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Adding Standard Deviation to LINQ

  • January 5, 2009
  • By Chris Bennett
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If you have performed much in the way of basic data analysis using LINQ (Language Integrated Query), you probably have noticed that standard deviation is not included out of the box. Why Standard Deviation is missing is a mystery as LINQ does include the other basic aggregators such as min, max, avg, sum, and count. To construct a function to perform standard deviation over a set of numbers, you need to examine the math. Figure 1 shown below is the basic standard deviation function.

Figure 1: The math behind the basic stand deviation function.

In simpler terms, standard deviation is calculated as follows:

  1. Calculate the average of the values.
  2. Subtract each value from the average.
  3. Take the result to the second power.
  4. Sum up the result of steps 1-3 over all of the values.
  5. Divides the sum by the number of values.
  6. Take the square root of the result.

Create the Standard Deviation Function

Now that you are familiar with the math, you can create a function that performs this math over a set of values of type double, as shown below.

private double CalculateStdDev(IEnumerable<double> values)
{
   double ret = 0;

   if (values.Count() > 0)
   {
      //Compute the Average
      double avg = values.Average();

      //Perform the Sum of (value-avg)^2
      double sum = values.Sum(d => Math.Pow(d - avg, 2));

      //Put it all together
      ret = Math.Sqrt((sum) / values.Count()-1);
   }
   return ret;
}

LINQ Usage Example

This function performs the math shown above; it also confirms that the IEnumerable passed in contains elements. Before you create the LINQ statements to utilize this function, you will start with a basic query to calculate the average of the sub total and number of orders for each Customer ID, as shown below.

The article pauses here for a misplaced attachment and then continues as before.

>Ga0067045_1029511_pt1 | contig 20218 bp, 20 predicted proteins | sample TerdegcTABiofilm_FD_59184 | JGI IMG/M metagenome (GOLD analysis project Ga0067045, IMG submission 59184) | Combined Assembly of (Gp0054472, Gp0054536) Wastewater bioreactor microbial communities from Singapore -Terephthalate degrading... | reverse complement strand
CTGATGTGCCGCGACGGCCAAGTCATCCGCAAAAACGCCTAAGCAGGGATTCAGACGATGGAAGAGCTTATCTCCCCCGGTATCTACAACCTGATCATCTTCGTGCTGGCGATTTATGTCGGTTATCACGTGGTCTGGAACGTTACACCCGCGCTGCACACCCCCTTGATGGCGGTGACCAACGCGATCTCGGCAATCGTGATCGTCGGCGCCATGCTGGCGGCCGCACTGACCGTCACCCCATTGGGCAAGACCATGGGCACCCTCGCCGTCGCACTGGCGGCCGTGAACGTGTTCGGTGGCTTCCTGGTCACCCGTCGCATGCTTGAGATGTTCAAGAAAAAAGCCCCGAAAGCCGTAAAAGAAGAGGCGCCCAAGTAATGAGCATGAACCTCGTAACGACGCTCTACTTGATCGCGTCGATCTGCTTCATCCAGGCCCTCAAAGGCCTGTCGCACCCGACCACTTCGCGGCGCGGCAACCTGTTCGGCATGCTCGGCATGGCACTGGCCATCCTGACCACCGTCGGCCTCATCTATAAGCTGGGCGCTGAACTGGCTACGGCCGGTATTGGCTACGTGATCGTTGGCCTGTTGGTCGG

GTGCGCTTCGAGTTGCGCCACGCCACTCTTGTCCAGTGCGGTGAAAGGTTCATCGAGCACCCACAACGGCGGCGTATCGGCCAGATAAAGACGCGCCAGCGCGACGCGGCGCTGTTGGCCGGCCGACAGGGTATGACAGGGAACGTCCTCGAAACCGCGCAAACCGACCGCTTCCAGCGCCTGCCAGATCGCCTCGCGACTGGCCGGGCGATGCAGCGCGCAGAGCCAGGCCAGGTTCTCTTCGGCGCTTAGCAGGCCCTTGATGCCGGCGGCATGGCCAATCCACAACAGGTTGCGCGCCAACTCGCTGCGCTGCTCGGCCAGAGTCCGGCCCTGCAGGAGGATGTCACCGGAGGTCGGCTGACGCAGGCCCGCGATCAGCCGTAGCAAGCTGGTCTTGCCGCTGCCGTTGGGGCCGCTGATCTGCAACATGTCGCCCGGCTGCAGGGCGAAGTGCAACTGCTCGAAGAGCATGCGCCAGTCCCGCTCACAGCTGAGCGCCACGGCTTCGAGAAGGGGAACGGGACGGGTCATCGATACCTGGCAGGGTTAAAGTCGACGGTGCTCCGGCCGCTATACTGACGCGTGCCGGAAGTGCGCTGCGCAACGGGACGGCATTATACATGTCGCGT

var query = from rec in dc.SalesOrderHeaders
            group new { rec } by new
            {
               rec.CustomerID
            } into g
            select new {
               g.Key.CustomerID,
               Avg = g.Average(p =>
                               Convert.ToDouble(p.rec.SubTotal)),
               Count = g.Count()
            };

Next, you add the statements to utilize the function you just created and return standard deviation, as shown below.

var query = from rec in dc.SalesOrderHeaders
group new { rec } by new
{
   rec.CustomerID
} into g
select new {
   g.Key.CustomerID,
   Avg = g.Average(p => Convert.ToDouble(p.rec.SubTotal)),
   Count = g.Count(),
   StdDev = CalculateStdDev(from o in dc.SalesOrderHeaders
   where o.CustomerID == g.Key.CustomerID
   select Convert.ToDouble(o.SubTotal))
};

This LINQ query will return the CustomerID, Order Sub Total Average, and the Number of Orders as in the first example. Additionally, it will now return the standard deviation. It does this through a call to the CalculateStdDev and through the use of a nested query.

Conclusion

You have created the standard deviation function as well as an example to demonstrate the results in LINQ. It is important to note that using this function with LINQ will increase the number of calls to the database. Essentially, LINQ will execute the outer query to retrieve the overall results, and then it will return the order subtotal for each customer, one at a time, and execute the call to CalculateStdDev. This method is primarily geared towards relatively small results sets. If you are working on large results instead, it would be more efficient to create a store procedure or a table-valued function and use LINQ to return the results.

About the Author

Chris Bennett is a manager with Crowe Horwath LLP in the Indianapolis office. He can be reached at chris.bennett@crowehorwath.com.






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